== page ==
September 27, 2022 Quick space links

Courtesy of BtB’s stringer Jay, who trolls Twitter so I don’t have to.

I will believe it when it actually happens.

Just a cool image.

More specifically, the “Crimean Federal District which will include Crimea and the occupied territories of Donbass, Zaporozhye and Kherson regions.” If so, Rogozin’s head is essentially being put on the block. Ukrainian partisan forces have been very successful at killing such leaders.

I guess this is a reward by Putin for Rogozin’s skill at losing Russia billions in commercial satellite sales.

More glaciers in Mars’ glacier country

Overview map

glacial layering in Clasia Vallis
Click for full image.

Cool image time! The photo to the right, rotated, cropped, and reduced to post here, was taken on June 18, 2022 by the high resolution camera on Mars Reconnaissance Orbiter (MRO). It shows what appear to be layered glacial features on the floor of what at first glance appears to be a crater.

It is not a crater however. The depression in the lower right of this image is the rim and floor of a 77-mile-long meandering canyon on Mars dubbed Clasia Vallis. The red cross in the overview map above marks its location, at 34 degrees north latitude. This channel drains downward from the southern cratered highlands into the 2,000-mile-long mid-latitude strip of mensae terrain that I dub glacier country because almost every hi-res image from this region shows glacial features.

Below is a wider view of Clasia Vallis, taken by the context camera on MRO on March 19, 2014.
» Read more

Today’s blacklisted American: Arrested in 2020 for letting her kids play in park, a mom is still being prosecuted by Idaho Republicans

Sarah Brady: targeted by both establishment parties for defending her freedom
Sarah Brady: targeted by both establishment parties
for defending her freedom

Persecution is now cool! In 2020, during the worst of the Wuhan panic, Sarah Brady was part of a gathering of parents and children in a public playground in Meridian, Idaho, a playground that the local mayor, Lauren McLean (Democrat), had closed in her panicked fear of COVID. Her irrational ban said that no outdoor equipment or playground equipment could be touched, though people could still gather in the parks.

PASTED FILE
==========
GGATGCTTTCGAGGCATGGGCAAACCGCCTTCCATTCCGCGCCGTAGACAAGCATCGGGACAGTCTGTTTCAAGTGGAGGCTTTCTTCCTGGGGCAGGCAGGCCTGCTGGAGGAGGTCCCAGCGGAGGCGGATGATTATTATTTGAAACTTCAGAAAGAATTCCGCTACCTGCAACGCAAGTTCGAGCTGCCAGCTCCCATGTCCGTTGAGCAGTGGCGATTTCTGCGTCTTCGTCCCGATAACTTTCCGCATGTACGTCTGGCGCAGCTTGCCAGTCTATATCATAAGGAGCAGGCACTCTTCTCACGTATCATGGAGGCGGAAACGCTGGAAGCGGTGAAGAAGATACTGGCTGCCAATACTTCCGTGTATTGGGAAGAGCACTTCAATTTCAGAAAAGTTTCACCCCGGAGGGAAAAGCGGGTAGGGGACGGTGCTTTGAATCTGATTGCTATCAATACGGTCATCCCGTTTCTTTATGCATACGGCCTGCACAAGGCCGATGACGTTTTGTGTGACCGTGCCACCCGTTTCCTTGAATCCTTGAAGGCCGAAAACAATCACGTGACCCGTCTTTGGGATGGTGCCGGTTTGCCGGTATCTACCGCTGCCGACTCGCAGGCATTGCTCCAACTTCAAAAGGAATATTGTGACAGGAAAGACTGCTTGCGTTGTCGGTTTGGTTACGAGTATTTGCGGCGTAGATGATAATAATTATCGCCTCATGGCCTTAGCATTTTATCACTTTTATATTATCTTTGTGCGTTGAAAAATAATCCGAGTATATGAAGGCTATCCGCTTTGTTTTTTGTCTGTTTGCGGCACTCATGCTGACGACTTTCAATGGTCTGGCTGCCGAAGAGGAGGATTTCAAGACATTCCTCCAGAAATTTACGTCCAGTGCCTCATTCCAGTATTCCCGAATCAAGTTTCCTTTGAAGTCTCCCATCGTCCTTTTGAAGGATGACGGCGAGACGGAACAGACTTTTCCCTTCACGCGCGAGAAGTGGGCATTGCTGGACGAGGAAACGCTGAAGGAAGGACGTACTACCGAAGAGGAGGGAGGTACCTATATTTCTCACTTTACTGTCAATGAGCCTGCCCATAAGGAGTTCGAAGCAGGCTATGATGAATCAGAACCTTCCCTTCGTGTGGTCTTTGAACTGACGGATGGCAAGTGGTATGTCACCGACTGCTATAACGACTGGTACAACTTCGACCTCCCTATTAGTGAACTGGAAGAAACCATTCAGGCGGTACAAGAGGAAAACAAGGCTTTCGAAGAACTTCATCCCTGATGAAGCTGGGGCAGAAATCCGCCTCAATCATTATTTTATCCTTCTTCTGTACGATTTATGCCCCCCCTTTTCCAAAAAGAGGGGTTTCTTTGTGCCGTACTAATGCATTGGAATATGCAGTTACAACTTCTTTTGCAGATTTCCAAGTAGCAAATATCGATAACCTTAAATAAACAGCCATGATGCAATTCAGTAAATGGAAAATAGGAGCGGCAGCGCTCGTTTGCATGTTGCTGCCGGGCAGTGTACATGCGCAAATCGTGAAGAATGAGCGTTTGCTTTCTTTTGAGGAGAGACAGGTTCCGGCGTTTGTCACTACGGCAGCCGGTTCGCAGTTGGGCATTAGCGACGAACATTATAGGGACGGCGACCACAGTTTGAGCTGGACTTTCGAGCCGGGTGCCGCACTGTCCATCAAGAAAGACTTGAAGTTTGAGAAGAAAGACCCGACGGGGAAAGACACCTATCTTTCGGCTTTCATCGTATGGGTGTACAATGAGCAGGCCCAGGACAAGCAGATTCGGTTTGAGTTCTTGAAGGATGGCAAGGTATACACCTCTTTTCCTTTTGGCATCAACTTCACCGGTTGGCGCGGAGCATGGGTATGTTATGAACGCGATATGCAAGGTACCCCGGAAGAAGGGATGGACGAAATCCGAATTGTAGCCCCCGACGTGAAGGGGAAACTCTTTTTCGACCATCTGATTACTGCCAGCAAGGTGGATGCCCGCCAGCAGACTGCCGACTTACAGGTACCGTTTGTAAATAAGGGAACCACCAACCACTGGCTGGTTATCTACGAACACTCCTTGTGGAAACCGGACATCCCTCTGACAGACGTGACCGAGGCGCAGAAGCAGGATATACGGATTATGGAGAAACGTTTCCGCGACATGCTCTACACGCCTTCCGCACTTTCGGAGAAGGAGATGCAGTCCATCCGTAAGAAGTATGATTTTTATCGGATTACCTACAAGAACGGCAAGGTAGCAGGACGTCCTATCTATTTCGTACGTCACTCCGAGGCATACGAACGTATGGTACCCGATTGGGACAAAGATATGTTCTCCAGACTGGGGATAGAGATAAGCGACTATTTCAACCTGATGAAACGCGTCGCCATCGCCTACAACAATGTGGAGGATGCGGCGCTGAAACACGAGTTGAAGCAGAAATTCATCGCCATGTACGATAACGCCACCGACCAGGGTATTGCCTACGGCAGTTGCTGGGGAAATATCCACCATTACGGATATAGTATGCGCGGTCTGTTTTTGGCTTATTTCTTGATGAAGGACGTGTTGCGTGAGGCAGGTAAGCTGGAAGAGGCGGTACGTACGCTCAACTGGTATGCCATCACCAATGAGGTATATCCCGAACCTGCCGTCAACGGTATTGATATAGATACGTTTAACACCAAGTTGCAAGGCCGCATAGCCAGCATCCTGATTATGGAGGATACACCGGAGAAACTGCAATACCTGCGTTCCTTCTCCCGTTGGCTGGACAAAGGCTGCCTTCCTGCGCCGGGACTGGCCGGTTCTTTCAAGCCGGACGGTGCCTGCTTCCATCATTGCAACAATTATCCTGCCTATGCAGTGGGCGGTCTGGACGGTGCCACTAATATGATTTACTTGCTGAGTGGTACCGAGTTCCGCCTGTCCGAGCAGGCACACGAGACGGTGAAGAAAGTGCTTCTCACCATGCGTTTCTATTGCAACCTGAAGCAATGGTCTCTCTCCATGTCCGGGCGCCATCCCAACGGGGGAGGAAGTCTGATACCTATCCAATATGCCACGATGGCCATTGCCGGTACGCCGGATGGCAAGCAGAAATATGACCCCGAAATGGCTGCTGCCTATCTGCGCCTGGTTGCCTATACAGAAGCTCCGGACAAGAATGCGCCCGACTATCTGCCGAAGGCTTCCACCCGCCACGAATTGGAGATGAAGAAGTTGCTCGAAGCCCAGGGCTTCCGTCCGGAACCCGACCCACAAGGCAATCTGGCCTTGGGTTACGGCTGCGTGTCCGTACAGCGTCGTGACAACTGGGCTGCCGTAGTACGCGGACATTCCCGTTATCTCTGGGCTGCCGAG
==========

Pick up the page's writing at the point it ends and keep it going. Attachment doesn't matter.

When police officers demanded Brady and the others leave the park, Brady challenged them, questioning the absurdity of the closure. She was then arrested, and charged with misdemeanor that could result in six months in jail and a $1,000 fine.

“I feel like I was singled out because I was the only person that was arrested,” Brady said. “I wasn’t the only person standing on the bark [the playground surface]. I definitely wasn’t playing on the playground equipment. I wasn’t swinging, never touched them. But yeah, I do feel like I was singled out and maybe it was because I asked too many questions.”

Two years later, this absurd persecution of Brady continues. The Republican state attorney general, Lawrence Wasden, has refused to drop the charges, and is instead pursuing them.
» Read more

First ground-based telescope view of DART impact on Dimorphus

LICIACube Explorer image of DART impact

We now have the first ground-based images of the DART impact on the 525-foot-wide asteroid Dimorphus yesterday, captured by the Hawaiian telescope ATLAS.

You need to watch the video of the full sequence of images, available here, to get a true sense of the impact. The cloud of material quickly expands to about twice the asteroid’s size, then dissipates away, with the remaining asteroid now appearing larger (?). That larger size could be caused by a remaining cloud of material that still needs to settle back to the surface.

More images have been released by a Chinese telescope. Also, the first images from the Italian cubesat LICIACube Explorer, flying in parallel with DART, have been released. I have posted one to the right. The large blob near the center is the parent half-mile-wide asteroid, Didymos. Dimorphus is buried in the debris cloud above and slightly to the right.

Hat tip stringer Jay for the links to these images.